Operation Pedro Pan Over the Life Course

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This dissertation examines the short- and long-term psychosocial effects of unaccompanied childhood migration over the life course of individuals who participated in Operation Pedro Pan. This program, in which over 14,048 unaccompanied Cuban children migrated by plane to the U.S. between 1960 and 1962 to flee the Fidel Castro regime, resulted in the separation of thousands of Cuban families for periods ranging from a few months to permanent separation. Operation Pedro Pan, a singular historical event, serves as a case study for investigating the implications of unaccompanied child migration on families over the life course.

In this study, individual semi-structured interviews were conducted with 25 participants in Operation Pedro Pan, and thematic analysis was used to systematically identify meaningful patterns across participant responses. The main research questions, framed by life course perspective and family resilience framework, investigated the influence of this event on the migrants’ family roles and expectations, family decision-making, parenting style, family communication, family transition, and integration into the U.S. as unaccompanied immigrant minors. This is the first study to examine Operation Pedro Pan from an outsider perspective. This dissertation is also unique in that it utilized the life course perspective and family resilience framework to investigate the experience of unaccompanied immigrant minors.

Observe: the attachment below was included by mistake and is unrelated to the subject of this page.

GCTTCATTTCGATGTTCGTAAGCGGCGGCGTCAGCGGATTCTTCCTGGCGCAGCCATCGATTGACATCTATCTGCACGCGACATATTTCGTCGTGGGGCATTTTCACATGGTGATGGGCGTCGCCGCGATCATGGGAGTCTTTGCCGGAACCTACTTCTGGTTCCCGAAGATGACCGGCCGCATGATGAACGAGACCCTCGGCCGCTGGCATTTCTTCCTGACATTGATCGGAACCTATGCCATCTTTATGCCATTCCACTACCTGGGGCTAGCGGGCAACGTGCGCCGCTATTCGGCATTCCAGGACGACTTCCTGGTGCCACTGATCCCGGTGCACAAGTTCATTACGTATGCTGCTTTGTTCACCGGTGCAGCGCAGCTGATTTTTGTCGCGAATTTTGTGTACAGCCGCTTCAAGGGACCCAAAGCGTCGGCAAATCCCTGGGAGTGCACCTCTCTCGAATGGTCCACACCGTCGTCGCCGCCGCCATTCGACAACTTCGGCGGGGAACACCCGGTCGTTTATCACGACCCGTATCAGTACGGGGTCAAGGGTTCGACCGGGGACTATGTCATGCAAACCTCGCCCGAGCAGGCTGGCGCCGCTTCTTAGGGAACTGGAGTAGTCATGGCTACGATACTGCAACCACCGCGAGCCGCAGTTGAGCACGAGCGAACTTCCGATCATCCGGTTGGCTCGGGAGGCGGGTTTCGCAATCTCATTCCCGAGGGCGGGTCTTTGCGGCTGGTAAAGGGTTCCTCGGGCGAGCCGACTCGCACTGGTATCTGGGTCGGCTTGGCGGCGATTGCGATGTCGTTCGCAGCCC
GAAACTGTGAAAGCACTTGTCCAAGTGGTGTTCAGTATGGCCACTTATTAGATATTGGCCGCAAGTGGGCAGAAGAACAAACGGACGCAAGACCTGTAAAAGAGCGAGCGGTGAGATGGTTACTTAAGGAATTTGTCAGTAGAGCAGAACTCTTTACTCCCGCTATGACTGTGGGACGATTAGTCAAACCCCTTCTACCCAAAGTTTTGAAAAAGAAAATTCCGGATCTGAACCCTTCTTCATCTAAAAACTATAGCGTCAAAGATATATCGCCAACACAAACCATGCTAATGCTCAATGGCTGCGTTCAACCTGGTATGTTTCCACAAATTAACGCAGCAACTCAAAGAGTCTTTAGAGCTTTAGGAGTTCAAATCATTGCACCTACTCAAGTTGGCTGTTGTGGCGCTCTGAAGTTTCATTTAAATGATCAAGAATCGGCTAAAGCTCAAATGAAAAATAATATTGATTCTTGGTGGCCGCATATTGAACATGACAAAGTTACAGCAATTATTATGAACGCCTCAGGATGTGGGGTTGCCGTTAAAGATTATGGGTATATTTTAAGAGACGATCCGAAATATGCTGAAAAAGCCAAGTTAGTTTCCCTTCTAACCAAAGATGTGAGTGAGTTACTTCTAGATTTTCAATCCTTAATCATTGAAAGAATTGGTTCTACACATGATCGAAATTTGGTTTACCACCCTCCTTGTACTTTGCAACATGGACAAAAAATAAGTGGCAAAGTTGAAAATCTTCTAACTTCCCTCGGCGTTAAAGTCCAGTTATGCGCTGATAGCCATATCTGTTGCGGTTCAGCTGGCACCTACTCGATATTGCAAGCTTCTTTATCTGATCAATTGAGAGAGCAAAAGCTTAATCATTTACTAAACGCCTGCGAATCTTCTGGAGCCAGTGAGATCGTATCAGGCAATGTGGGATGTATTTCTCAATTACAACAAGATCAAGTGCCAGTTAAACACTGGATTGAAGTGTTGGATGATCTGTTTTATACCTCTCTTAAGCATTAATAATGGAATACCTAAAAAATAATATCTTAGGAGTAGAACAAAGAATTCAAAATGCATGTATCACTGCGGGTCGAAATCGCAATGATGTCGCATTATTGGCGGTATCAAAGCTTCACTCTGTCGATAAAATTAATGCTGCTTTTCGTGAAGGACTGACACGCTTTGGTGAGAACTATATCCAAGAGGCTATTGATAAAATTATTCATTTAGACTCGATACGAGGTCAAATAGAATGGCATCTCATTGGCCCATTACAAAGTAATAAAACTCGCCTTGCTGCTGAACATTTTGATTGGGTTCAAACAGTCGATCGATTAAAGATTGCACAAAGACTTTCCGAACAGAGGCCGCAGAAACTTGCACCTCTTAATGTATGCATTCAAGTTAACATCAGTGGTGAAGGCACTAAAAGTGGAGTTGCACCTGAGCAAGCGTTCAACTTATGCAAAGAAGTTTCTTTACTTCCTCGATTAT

The principal finding of this study is that shared Cuban family values were crucial to participants’ families’ ability to adapt to their new circumstances in the U.S. after separation of several months to several years. These shared family values likely allowed participants, their siblings and parents to be flexible in their roles and successfully adapt to living in a new country after an unexpected migration. Additionally, this research provides further evidence that the local community and the different types of support that it can provide to a newly arrived immigrant or refugee family can be essential to their acculturation process.